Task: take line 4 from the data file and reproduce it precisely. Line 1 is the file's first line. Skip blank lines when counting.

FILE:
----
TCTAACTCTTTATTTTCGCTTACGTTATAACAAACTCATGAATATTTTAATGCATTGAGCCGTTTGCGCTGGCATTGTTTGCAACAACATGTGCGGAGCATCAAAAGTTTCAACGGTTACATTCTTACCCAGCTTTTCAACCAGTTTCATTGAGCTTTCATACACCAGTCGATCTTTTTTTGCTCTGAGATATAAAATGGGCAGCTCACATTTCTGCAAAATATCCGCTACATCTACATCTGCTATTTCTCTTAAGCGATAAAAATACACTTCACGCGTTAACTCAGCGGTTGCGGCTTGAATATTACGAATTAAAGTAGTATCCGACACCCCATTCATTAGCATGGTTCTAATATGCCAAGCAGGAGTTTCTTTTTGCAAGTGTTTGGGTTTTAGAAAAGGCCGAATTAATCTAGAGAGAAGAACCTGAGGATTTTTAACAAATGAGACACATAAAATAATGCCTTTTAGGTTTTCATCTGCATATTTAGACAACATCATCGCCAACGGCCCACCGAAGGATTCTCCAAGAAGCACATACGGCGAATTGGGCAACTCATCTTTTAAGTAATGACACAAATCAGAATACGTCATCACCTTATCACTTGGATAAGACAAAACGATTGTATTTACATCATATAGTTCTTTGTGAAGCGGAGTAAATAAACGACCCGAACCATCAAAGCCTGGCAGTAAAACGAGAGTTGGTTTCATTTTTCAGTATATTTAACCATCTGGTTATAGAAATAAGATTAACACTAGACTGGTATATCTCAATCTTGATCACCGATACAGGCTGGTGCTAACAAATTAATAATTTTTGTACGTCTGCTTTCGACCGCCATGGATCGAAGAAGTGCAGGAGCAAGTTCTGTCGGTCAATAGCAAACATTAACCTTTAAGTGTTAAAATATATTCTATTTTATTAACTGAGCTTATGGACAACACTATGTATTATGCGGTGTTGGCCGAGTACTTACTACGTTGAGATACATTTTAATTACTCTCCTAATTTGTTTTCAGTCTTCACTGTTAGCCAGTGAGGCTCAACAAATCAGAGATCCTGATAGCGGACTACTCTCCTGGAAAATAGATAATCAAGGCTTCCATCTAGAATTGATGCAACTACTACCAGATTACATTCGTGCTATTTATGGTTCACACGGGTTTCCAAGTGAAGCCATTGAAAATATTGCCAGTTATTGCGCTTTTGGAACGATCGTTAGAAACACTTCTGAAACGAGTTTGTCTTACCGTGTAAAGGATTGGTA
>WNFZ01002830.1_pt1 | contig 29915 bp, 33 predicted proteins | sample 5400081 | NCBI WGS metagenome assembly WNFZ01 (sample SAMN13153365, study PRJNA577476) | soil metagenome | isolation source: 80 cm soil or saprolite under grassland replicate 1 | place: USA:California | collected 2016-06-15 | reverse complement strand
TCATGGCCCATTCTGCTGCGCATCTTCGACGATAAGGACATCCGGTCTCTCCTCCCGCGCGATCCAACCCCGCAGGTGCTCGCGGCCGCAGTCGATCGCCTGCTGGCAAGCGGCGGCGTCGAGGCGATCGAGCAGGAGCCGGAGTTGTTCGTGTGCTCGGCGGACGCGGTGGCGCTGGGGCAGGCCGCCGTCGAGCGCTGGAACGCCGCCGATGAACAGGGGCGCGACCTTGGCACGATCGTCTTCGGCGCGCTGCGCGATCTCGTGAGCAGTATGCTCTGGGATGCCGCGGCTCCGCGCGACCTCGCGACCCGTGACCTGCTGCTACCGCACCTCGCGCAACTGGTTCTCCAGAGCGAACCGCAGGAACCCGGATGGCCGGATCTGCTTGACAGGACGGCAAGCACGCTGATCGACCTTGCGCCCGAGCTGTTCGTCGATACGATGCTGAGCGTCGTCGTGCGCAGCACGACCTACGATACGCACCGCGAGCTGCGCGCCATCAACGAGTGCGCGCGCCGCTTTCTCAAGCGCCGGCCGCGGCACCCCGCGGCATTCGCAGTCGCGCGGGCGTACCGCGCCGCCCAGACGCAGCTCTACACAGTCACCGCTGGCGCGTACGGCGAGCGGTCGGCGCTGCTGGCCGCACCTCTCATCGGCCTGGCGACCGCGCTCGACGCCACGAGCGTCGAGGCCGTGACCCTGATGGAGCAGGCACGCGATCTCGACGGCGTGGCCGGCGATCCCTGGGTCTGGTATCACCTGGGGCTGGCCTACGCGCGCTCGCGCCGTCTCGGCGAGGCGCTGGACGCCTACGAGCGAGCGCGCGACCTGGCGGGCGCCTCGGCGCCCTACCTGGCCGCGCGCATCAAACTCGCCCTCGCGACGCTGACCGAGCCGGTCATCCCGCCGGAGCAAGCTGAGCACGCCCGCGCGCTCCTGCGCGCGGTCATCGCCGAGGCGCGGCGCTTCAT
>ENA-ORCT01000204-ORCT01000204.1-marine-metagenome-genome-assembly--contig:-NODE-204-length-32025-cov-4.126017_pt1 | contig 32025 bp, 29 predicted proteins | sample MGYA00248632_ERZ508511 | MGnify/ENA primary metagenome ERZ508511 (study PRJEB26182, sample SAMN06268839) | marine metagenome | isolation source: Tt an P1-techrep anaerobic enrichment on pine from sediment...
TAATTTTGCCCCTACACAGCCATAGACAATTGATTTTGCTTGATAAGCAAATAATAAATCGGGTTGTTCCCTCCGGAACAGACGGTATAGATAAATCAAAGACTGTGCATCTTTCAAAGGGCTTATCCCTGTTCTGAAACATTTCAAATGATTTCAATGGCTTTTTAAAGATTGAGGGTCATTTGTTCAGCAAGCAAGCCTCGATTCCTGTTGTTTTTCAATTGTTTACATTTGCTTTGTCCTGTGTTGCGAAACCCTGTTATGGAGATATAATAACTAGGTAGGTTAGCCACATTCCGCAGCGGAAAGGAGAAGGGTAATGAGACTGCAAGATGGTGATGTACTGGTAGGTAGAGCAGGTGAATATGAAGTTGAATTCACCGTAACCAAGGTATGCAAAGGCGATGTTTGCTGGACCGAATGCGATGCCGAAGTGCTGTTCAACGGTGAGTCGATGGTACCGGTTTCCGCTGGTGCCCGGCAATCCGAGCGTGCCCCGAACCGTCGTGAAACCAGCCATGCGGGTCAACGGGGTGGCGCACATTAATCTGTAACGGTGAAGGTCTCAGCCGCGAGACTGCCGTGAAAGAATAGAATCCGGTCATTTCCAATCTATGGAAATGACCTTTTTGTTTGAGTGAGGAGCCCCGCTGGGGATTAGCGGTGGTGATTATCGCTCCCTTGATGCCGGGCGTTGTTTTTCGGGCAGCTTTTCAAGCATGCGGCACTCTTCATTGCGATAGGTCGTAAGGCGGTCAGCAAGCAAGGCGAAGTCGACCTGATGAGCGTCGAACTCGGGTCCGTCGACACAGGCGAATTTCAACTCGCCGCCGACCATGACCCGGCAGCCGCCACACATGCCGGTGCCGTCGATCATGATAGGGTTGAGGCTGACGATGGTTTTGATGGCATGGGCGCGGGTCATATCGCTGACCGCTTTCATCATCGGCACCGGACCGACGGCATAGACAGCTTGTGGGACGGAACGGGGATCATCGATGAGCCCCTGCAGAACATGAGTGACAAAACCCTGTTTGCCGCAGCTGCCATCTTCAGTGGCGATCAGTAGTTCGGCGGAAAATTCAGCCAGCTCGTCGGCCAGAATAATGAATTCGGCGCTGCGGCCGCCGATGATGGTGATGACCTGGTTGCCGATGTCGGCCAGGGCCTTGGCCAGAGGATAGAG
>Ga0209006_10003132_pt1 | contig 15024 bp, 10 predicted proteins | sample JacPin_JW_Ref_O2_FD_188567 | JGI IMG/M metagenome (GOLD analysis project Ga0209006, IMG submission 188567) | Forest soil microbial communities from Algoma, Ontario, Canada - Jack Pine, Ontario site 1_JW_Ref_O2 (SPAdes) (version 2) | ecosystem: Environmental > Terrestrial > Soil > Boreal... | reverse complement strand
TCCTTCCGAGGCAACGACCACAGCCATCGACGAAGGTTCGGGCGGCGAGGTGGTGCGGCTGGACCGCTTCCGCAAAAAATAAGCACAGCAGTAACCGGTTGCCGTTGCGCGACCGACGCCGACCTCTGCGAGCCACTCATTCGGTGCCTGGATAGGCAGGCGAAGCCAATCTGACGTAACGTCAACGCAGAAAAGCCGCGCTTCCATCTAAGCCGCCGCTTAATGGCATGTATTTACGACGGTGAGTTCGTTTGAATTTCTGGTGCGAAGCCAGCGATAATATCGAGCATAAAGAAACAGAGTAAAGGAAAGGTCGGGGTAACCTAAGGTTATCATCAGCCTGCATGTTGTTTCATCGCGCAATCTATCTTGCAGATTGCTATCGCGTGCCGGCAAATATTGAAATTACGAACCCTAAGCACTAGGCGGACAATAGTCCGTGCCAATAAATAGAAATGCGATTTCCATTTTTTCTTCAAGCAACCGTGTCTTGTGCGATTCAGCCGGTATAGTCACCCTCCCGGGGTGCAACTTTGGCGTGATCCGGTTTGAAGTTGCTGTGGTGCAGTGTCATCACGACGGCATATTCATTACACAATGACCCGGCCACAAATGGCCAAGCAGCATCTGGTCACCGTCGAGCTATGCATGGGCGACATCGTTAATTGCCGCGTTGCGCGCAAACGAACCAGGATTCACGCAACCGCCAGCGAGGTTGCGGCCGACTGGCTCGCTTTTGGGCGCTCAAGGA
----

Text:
>ENA-ORCT01000204-ORCT01000204.1-marine-metagenome-genome-assembly--contig:-NODE-204-length-32025-cov-4.126017_pt1 | contig 32025 bp, 29 predicted proteins | sample MGYA00248632_ERZ508511 | MGnify/ENA primary metagenome ERZ508511 (study PRJEB26182, sample SAMN06268839) | marine metagenome | isolation source: Tt an P1-techrep anaerobic enrichment on pine from sediment...